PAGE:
The Louisville Central Community Center unveiled renderings for a proposed West Louisville arts and cultural corridor on Thursday afternoon before a panel discussion about community empowerment.
“The Greatest Mile: Community Dialogue on Economic Transformation and Gentrification” focused on both the fears and opportunities emanating from the revitalization efforts in the Russell neighborhood. The arts and cultural corridor is viewed as a way for current Russell stakeholders to benefit from the changes going on around them.
“There has been a lot of talk about displaced residents, but nobody is really talking about displaced businesses,” said Rev. David Snardon, president of Concerned Pastors of Russell. “Bringing jobs and affordable housing to the community is great, but we don’t want a situation where Russell residents live on the land but don’t own it because they are renters. We don’t want them only working a job and not owning any of the businesses. Black and poor people should get something from the developments going on in their communities.”
LCCC President Kevin Fields said the Muhammad Ali Arts, Culture and Innovation Corridor is designed to complement the transformation of the Beecher Terrace Housing Project into a mixed-income community and address community concerns about potential negative consequences like higher rents and property values. The plan incorporates the history of the Russell and the need to maintain affordable housing with economic development that will attract new residents.
“We want to create destination businesses to stimulate the economic transformation of Russell. Historically, the neighborhood has been an anchor for downtown Louisville. We think it can be again,” Fields explained.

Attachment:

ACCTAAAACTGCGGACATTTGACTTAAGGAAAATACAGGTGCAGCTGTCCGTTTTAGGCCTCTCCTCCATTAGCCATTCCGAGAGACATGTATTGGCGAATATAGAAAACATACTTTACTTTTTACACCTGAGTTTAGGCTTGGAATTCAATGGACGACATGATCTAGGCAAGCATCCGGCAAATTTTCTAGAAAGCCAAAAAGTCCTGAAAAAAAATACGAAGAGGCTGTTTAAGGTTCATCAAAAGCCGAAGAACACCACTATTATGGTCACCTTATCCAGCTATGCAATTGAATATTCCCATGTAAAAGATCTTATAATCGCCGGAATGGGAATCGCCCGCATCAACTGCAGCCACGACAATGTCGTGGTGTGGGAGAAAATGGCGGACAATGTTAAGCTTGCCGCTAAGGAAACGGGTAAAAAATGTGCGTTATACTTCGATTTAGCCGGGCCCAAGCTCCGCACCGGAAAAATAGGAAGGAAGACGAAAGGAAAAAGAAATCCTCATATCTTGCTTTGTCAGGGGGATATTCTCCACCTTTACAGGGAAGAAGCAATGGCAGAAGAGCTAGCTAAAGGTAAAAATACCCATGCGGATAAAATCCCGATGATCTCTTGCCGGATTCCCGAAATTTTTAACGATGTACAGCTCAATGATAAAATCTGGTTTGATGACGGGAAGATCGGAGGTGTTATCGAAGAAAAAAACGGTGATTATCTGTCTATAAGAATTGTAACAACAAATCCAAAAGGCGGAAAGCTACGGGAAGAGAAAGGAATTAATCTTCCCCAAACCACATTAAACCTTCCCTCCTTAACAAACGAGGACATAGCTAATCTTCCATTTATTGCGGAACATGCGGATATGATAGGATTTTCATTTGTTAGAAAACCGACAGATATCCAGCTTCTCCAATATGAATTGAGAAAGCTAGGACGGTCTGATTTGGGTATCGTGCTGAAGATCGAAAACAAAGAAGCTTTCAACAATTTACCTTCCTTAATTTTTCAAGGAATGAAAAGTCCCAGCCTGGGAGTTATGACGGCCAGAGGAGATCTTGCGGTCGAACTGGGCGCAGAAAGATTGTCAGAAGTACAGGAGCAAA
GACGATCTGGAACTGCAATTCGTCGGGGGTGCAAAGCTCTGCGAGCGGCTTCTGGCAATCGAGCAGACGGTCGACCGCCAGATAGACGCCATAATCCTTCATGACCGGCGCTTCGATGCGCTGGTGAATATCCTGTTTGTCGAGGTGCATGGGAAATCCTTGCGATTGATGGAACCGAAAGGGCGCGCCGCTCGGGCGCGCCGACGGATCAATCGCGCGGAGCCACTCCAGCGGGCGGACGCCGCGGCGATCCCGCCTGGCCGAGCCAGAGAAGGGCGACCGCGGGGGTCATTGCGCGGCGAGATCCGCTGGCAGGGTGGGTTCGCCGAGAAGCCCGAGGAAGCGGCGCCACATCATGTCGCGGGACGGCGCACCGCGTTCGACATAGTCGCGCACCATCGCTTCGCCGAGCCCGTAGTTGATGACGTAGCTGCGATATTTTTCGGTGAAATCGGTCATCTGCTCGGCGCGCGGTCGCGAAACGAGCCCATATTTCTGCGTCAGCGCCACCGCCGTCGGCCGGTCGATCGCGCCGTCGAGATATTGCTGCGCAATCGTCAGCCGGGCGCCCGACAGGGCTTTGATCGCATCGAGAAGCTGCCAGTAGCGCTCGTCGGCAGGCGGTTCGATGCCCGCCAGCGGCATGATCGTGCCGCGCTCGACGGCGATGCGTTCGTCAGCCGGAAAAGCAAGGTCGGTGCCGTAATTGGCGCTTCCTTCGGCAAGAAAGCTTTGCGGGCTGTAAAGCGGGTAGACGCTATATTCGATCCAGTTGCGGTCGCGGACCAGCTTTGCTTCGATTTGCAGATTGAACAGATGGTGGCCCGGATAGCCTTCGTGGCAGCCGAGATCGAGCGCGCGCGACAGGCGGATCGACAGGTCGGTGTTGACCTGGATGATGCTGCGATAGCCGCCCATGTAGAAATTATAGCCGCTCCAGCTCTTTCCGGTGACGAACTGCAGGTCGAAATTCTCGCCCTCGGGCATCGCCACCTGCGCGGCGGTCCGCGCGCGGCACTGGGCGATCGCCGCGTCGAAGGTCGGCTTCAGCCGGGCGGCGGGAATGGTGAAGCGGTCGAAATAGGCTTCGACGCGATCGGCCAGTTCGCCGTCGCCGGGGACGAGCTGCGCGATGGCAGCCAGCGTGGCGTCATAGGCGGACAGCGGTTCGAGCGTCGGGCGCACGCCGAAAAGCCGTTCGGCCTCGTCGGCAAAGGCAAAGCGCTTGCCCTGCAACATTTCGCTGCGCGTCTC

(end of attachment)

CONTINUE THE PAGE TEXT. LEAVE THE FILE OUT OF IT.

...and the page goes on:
LCCC is a nearly 70-year-old organization that helps families in Russell through early childhood education, employment services and other programs.
Fields, who is also the organization’s chief operating officer, said he and former LCCC President Sam Watkins realized years ago that the organization often helped individuals achieve economic mobility only to see them leave the Russell for other neighborhoods.
In 2013, they commissioned a study from the University of Kentucky to figure out how Russell could retain these residents. That study led to a 2015 “West of 9th Vision” prepared by the American Institute of Architects’ Sustainable Design and Architecture Team (SDAT). It was that group which first proposed an arts and cultural corridor and the concept was included in Metro Louisville’s application for the $30 million federal Choice Neighborhoods Initiative grant that is funding the Beecher Terrace redevelopment.
Russell was once the home of a thriving African-American business district. From 1920 to 1950, the old Walnut Street business district sat on Walnut Street (now Muhammad Ali Boulevard) between 6th and 15th streets. The area boasted about 150 mostly black-owned businesses including restaurants, theaters, bars, barber shops, and even a couple of newspapers.
The city of Louisville demolished most of the Walnut Street business district with funds from a federal urban renewal program in the late 1950s that was supposed to improve blighted areas of the city. Instead, urban renewal destroyed the economic base of Louisville’s black community, local leaders say. Many of the African-American owned businesses could not afford to relocate and the loss contributed to the economic deprivation that Russell still suffers.